As part of the Art That Made Us Festival launched by the BBC in April, the Scottish Maritime Museum has developed the online exhibition ‘Scotland’s Quarantine Island’. This interactive exhibition that includes documentary footage and radio interviews tells the story of how previously abandoned Eilean nan Ròn (Island of Seals) off the coast of Sutherland, Scotland became the site of research on the common cold in 1950.
The experiment took place over a three month period, from June to September. The research team wanted to test the theory that catching the virus was less likely in colder, remote places. Doctors felt that the island’s location and harsh conditions were ideal for the volunteers to build up immunity from infection. Twelve volunteers would quarantine on the island for the duration of the experiment. They would live in the abandoned houses, once home to the Gaelic community who had evacuated the island.
For more information you can view the exhibition here –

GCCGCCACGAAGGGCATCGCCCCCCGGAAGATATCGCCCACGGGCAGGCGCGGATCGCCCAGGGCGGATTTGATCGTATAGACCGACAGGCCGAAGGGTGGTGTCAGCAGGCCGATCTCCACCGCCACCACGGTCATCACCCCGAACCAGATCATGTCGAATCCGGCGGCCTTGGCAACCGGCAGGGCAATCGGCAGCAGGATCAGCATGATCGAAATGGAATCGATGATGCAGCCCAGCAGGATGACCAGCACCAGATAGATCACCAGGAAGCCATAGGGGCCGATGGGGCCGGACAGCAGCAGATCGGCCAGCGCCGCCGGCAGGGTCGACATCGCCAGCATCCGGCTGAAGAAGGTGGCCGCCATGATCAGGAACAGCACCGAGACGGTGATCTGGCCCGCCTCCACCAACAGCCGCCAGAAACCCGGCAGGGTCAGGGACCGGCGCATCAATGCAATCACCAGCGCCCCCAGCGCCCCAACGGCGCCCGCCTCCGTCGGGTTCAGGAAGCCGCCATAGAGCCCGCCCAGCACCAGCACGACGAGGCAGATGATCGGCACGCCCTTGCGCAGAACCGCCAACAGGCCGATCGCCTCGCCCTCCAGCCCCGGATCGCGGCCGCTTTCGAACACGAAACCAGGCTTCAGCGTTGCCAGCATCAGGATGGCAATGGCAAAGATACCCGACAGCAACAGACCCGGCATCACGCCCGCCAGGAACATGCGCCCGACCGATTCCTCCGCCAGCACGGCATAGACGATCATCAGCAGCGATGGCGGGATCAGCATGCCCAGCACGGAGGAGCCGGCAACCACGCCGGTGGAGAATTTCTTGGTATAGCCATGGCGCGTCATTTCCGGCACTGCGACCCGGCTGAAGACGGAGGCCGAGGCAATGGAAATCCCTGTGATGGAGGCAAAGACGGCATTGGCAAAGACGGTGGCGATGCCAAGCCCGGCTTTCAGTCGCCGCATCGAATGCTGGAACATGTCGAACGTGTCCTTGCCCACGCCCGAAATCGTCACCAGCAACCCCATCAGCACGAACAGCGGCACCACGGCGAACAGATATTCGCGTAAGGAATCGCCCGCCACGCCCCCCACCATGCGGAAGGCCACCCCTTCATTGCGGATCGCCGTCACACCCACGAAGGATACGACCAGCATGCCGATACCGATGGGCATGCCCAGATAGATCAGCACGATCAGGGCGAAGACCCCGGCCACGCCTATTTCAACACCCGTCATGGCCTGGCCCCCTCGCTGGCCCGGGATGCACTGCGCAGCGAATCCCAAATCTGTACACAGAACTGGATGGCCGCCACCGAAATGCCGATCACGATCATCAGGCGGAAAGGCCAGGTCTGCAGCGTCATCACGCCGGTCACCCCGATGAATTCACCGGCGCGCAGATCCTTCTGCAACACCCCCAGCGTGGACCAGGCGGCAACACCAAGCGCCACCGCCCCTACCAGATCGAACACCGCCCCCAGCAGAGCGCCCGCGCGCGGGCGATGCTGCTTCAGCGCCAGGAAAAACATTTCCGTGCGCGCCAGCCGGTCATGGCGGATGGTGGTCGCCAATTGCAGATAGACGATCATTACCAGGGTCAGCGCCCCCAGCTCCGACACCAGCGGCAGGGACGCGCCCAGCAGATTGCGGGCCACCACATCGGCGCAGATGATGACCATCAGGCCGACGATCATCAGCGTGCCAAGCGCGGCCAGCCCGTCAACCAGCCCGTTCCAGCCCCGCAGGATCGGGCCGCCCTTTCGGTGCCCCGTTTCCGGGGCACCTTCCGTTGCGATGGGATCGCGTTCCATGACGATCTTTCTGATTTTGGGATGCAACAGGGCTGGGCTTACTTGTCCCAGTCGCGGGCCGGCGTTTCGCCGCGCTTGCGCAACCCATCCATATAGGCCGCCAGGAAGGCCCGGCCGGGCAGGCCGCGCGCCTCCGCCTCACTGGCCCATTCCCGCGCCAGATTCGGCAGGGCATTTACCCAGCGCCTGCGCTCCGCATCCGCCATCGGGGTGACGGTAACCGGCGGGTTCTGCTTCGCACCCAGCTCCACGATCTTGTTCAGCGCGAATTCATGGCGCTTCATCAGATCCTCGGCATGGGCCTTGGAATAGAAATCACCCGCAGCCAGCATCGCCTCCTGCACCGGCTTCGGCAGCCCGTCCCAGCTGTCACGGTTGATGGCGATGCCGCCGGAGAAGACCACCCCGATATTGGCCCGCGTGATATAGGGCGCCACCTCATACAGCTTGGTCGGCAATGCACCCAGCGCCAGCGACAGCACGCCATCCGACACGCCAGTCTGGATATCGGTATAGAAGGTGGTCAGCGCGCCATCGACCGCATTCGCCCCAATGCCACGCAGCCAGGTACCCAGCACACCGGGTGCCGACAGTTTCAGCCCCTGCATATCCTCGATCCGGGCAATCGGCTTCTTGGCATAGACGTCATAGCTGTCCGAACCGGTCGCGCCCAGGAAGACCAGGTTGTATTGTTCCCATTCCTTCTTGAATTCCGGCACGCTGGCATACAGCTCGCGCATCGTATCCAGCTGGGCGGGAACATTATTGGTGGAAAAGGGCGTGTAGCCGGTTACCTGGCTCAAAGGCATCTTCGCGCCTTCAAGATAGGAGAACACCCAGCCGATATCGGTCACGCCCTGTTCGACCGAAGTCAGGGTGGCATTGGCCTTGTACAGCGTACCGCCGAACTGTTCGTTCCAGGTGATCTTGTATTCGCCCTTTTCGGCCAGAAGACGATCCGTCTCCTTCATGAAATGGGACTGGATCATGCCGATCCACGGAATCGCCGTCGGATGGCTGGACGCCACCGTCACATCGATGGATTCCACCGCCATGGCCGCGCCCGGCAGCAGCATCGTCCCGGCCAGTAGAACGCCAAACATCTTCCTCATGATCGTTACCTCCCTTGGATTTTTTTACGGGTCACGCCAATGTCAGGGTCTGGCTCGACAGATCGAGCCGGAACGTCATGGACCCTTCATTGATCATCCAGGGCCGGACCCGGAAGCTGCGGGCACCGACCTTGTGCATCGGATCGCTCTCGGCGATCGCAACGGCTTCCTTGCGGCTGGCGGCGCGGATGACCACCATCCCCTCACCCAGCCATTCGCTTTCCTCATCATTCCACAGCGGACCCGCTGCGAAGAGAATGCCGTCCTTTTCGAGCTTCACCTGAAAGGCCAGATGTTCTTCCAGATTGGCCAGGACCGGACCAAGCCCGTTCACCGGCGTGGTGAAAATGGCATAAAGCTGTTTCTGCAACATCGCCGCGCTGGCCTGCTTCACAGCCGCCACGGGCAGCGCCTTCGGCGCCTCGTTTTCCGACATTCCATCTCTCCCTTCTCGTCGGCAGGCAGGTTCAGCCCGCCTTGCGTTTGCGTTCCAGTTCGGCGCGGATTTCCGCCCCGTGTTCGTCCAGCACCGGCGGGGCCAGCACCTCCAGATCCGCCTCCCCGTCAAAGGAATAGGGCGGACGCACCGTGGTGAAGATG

You can still visit the Museum to see the artwork involved as part of our Solitude At Sea exhibition in which we reflect on life at sea, on oil platforms, lighthouses and islands and the parallels between isolation at sea and Lockdown. This exhibition is open until Sunday 5th June 2022 and is included in the Museum admission price.
Book your tickets here
Did you miss the Art That Made Us eight part series on BBC? You can catch up here
Through 1500 years and eight dramatic turning points, Art That Made Us presents an alternative history of the British Isles, told through art. Leading British creatives, including Simon Armitage, Anthony Gormley, Thomas Heatherwick, Lubaina Himid, Amanda Levete, Cornelia Parker, Maxine Peake, Thomas J Price, Shani Rhys James, Tai Shan Schierenberg and Michael Sheen join cultural historians including Gus Casely-Hayford, Nandini Das, James Hawes, Clare Lees, Afua Hirsch, Temi Odumosu, Jonathan Sumption and Patrick Wright to explore key cultural works that have shaped the history of the British Isles.